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Sawyer Realty Group, Inc. v. Jarvis Corp.

OPINION FILED FEBRUARY 2, 1982.

SAWYER REALTY GROUP, INC., ET AL., APPELLANTS,

v.

JARVIS CORPORATION ET AL., APPELLEES.



Appeal from the Appellate Court for the First District; JUSTICE CLARK DELIVERED THE OPINION OF THE COURT:

Rehearing denied March 25, 1982.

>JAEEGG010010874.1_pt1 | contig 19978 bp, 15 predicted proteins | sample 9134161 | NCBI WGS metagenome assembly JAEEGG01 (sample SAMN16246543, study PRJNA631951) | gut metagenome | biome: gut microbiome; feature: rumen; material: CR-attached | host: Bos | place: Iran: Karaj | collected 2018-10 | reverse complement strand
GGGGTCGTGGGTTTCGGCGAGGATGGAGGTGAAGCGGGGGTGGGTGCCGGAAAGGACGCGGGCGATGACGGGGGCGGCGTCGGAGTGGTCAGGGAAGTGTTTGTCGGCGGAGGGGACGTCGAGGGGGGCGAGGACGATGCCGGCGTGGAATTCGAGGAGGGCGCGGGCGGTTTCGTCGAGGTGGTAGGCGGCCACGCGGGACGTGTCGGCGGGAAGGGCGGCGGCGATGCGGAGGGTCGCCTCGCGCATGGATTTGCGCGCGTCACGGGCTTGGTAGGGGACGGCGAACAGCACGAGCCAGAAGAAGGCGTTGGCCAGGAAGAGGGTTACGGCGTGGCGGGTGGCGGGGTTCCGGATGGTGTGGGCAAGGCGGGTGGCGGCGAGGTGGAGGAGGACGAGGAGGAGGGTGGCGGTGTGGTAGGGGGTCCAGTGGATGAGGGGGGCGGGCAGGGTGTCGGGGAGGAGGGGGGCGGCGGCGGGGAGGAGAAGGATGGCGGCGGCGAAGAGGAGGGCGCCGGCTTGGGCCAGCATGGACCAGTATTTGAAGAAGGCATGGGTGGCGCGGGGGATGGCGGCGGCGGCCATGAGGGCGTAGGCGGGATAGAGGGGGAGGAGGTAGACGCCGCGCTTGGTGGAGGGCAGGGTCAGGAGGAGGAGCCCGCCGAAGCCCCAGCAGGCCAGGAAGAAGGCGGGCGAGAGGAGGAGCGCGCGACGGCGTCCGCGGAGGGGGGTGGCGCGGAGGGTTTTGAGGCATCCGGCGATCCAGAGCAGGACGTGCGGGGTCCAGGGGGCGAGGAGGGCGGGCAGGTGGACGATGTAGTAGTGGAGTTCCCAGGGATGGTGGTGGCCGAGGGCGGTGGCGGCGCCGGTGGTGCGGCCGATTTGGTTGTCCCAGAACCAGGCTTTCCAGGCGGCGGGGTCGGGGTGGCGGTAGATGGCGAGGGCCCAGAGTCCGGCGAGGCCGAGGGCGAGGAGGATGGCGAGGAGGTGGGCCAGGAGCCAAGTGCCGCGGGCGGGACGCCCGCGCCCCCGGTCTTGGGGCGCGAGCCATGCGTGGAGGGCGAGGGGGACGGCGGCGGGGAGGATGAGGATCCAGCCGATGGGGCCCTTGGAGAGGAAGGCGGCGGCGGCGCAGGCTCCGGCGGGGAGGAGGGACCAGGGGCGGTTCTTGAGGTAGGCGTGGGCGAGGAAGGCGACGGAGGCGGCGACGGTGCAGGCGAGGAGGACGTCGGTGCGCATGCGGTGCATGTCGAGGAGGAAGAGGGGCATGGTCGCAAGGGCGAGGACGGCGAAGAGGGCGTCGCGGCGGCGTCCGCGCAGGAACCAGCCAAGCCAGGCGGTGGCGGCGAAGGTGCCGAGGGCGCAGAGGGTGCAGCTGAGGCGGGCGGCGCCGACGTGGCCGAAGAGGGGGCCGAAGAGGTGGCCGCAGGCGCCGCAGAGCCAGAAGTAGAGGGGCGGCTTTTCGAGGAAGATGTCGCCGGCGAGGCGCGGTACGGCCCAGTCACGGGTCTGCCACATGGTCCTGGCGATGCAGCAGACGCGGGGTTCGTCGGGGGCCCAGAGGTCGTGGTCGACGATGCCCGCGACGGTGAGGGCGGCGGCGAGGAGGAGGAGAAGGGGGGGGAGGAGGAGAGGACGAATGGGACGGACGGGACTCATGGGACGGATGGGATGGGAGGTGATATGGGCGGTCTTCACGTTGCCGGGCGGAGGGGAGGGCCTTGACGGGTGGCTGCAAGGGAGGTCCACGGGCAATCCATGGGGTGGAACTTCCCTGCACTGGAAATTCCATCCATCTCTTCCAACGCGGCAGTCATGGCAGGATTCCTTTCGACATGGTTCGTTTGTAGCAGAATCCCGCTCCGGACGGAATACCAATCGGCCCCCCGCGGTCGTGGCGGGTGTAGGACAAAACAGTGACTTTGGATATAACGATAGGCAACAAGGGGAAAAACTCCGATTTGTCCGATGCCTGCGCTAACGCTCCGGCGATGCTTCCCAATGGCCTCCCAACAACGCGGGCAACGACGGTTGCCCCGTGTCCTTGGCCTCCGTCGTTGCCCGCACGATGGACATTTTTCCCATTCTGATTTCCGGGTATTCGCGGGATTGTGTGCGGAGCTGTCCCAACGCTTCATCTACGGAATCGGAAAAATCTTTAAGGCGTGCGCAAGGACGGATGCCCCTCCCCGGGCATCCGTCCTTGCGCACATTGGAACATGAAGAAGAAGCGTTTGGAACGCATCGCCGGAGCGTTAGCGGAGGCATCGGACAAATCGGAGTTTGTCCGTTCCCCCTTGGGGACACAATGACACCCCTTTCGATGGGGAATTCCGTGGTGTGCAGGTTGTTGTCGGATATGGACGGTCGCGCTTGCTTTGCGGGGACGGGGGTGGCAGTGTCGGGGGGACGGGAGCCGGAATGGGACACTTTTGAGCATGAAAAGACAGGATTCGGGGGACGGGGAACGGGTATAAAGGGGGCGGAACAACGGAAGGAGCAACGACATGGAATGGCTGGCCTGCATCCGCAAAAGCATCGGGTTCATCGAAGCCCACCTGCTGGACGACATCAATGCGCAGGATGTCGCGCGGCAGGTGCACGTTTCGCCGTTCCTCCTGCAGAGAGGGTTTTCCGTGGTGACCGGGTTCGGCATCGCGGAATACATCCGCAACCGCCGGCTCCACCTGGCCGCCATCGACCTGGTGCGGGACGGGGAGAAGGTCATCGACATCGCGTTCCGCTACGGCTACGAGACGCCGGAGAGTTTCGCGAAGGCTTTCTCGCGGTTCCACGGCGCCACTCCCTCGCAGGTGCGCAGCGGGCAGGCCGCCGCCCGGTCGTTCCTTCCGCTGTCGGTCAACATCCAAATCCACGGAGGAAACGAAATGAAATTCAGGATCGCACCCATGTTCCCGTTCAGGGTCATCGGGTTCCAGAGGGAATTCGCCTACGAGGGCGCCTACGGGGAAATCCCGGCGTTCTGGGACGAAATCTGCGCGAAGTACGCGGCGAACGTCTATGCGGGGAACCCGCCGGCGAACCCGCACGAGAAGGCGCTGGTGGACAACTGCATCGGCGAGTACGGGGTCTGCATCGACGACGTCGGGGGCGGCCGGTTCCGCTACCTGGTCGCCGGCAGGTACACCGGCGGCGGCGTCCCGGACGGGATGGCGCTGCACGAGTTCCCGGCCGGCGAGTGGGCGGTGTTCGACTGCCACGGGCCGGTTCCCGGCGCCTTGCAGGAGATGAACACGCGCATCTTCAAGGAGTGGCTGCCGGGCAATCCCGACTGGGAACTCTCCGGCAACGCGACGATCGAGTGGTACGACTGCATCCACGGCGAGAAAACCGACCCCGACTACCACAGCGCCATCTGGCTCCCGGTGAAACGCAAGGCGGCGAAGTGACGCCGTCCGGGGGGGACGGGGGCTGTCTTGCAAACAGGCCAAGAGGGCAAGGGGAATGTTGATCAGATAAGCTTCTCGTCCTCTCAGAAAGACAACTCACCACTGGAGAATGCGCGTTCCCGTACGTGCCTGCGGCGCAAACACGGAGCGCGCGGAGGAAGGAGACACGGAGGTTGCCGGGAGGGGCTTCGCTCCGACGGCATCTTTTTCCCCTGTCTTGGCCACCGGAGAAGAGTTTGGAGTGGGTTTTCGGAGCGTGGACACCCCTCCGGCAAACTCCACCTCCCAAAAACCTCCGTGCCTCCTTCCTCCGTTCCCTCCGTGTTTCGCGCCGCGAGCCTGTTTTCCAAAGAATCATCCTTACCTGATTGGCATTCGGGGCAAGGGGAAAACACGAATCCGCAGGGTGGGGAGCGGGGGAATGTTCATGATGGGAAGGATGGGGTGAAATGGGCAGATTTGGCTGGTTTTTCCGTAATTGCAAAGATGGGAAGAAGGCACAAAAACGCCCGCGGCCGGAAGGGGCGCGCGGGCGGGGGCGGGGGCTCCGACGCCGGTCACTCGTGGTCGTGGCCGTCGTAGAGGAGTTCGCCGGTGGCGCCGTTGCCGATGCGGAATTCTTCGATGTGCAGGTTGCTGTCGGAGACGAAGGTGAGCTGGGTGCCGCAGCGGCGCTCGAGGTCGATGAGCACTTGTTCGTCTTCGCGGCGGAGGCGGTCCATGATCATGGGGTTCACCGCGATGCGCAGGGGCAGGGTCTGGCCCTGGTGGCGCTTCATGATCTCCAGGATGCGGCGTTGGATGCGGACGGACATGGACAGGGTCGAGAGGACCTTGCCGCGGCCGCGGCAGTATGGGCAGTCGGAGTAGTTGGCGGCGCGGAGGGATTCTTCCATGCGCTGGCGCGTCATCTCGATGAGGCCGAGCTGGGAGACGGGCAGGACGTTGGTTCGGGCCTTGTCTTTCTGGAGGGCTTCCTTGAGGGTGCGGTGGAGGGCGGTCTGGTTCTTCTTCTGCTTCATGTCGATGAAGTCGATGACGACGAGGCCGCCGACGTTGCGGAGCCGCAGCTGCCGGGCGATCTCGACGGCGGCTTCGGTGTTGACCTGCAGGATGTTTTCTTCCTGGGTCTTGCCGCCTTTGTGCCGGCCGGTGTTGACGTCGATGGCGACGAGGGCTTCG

The plaintiffs, Sawyer Realty Group, Inc., et al., asserted a claim against the defendants based on an alleged violation of the Real Estate Brokers and Salesmen License Act (Ill. Rev. Stat. 1977, ch. 111, par. 5701 et seq.; hereinafter referred to as the Brokers Licensing Act). Any claim against the named defendants Harris Trust and Savings Bank, La Salle National Bank, Jarvis Corporation, Continental Illinois National Bank and Trust Company of Chicago, and Pacific Mutual Life Insurance Company, as owners, or in any other capacity as interested parties, is not at issue here. The question for review involves count I of the plaintiffs' complaint concerning the alleged conduct of defendants Reid L. Beidler, Abel R. Kaplan, Lark Management Company, and Greenleaf Realty Management Company, Inc. (hereinafter referred to as defendants), who are real estate brokers licensed under the Brokers Licensing Act. The owners of a certain piece of real estate situated in the city of Chicago listed the property with these defendants for sale. According to the complaint, the plaintiffs, as prospective purchasers, negotiated with the defendants for the purchase of the property. The negotiations began in November of 1978 and continued over a period of several months, ending in August of 1979. An offer of $1,675,000 dated June 4, 1979, together with an earnest money deposit of $50,000, was submitted to the defendants. Count I of the plaintiffs' complaint asserts that approximately 10 days later the offer and earnest money were returned and at that time the defendants informed the plaintiffs that the owners had sold the property to "others." Count I further asserts that shortly thereafter the plaintiffs learned from "other sources" that the property was purchased by one or both of the defendants Beidler and Kaplan, and that defendants Beidler, Kaplan, Lark, and Greenleaf made misrepresentations to and concealed information from the plaintiffs. The plaintiffs claimed that the defendants' conduct violated rules and regulations promulgated under the Brokers Licensing Act by the Department of Registration and Education pursuant to provisions of the Act. The trial court dismissed count I of the plaintiffs' complaint, which asked the circuit court of Cook County to imply a private right of action for compensatory damages. The appellate court affirmed the ruling of the trial court. (91 Ill. App.3d 1134.) We granted plaintiffs' petition for leave to appeal from that judgment.